The journey to that nail biting finish started long before that chilly November evening though, on a sunny summer day in July. The many years of track & field, weight lifting, skiing, snowboarding, and skeleton training had taken its toll on my knee, and I needed to go under the knife to get it repaired. A slow recovery put my entire season in doubt, and I didn't decide to compete in US NTT until October, a mere week before I was supposed to fly out to Lake Placid to start the season. I hadn't been able to jog until 9 weeks out of my surgery, and I knew I would be going into the month-long race series a step behind in terms of my fitness. But after consulting with my doctor, physical therapist, coaches, and some close teammates, I decided to roll the proverbial dice and compete. Perhaps I could nab a top 10 finish, and if I got lucky perhaps I could replicate my 5th place finish from the previous year.
The two weeks in mid-October leading up to the first NTT race proved to be the swiftest period of recovery for my knee, and on good days I could generate nearly even strength from each leg, despite my overall fitness still lagging considerably. But how would it hold up under race conditions?
The first race proved a shocker: I finished in a personal best 3rd place, behind Olympians Matt Antoine and Kyle Tress. Even more shocking was the fact that I had the fastest 50m push times of anyone on the team.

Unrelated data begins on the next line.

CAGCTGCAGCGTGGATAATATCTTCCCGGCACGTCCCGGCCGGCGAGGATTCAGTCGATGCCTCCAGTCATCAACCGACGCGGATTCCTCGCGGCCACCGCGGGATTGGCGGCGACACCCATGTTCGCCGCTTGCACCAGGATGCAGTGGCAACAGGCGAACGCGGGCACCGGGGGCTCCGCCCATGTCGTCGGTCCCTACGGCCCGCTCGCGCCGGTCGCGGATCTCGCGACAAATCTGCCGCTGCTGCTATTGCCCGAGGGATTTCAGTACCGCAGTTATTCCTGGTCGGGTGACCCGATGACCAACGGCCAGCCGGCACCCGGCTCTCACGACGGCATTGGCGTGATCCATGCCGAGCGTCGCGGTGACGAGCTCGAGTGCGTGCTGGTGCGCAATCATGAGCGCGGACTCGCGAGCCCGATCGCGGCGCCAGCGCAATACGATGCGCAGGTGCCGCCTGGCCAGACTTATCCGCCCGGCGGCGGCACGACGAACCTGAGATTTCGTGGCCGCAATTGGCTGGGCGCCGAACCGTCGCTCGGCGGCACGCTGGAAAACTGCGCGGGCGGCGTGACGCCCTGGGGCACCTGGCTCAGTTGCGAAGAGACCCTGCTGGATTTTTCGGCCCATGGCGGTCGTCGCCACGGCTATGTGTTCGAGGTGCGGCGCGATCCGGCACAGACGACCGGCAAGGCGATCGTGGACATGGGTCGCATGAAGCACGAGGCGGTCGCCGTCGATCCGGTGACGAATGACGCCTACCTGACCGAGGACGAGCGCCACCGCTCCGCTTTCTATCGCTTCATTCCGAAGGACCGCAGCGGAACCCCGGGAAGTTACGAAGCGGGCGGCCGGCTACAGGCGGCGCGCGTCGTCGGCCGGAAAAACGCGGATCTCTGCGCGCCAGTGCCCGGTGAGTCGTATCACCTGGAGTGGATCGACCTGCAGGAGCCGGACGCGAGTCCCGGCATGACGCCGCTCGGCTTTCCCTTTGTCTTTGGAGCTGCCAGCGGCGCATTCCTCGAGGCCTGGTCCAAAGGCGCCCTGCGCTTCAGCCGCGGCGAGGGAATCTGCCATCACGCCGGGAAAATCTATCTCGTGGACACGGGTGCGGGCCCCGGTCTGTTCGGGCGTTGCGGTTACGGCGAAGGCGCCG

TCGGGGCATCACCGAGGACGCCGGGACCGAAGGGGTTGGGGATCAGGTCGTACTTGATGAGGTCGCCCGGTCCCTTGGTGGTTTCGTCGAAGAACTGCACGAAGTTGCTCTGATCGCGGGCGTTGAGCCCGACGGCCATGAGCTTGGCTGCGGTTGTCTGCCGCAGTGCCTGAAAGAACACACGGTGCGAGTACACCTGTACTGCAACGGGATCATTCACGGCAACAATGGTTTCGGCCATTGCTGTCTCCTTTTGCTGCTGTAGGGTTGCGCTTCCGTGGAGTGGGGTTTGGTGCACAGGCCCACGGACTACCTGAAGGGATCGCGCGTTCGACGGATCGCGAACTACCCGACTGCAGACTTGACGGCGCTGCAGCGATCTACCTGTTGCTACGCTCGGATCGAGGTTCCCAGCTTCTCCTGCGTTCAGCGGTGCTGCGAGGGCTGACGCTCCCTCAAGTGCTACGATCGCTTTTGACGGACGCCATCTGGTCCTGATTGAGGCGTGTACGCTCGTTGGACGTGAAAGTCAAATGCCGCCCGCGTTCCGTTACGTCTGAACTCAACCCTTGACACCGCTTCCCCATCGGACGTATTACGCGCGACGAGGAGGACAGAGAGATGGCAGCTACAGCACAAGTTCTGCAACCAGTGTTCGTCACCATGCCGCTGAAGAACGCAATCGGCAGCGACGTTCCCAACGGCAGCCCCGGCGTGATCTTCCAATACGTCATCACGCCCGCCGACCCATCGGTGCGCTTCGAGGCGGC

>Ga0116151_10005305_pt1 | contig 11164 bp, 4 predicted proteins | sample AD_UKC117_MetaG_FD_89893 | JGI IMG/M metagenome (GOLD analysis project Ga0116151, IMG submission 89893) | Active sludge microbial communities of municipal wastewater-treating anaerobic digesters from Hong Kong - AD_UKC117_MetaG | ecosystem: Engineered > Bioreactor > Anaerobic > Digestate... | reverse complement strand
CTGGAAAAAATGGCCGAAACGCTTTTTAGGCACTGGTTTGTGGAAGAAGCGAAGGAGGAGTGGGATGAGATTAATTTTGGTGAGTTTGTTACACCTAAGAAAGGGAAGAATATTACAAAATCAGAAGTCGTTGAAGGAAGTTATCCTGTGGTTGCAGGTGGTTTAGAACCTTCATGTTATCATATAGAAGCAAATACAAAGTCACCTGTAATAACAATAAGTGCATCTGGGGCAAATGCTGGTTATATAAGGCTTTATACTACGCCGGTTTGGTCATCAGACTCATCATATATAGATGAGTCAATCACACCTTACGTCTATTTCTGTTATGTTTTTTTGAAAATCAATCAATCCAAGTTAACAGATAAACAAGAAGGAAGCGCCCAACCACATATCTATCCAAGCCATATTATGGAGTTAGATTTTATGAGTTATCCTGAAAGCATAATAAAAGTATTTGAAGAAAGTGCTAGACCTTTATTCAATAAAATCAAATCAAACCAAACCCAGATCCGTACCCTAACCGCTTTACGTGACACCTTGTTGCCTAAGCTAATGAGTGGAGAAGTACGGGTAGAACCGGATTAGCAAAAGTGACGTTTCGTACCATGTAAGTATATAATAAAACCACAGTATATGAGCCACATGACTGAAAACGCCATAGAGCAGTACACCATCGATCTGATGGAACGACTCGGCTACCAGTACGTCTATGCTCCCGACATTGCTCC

The second race was humbling, as I made some costly mistakes and wound up in 8th place. My knee had swollen considerably from the first race and I was struggling to keep up, both physically and mentally. Between the first two races, I was sitting in a combined 5th place going into the final two races in Park City, Utah.
I consider Park City my "home track," as I have more experience sliding there than anywhere else, and that extra practice proved to be the difference maker, as I finished both the third and fourth races in second place, and thereby secured the overall position of USA-2 on the team. Perhaps there were some celestial karmic forces at work during that final race, as it was a year ago that Steve actually beat me for the fourth place position on the team by a mere four hundredths of a second.
So to the karmic overlords of skeleton racing, I say "Thank you," and I look forward to embarking on the new adventure on The World Cup.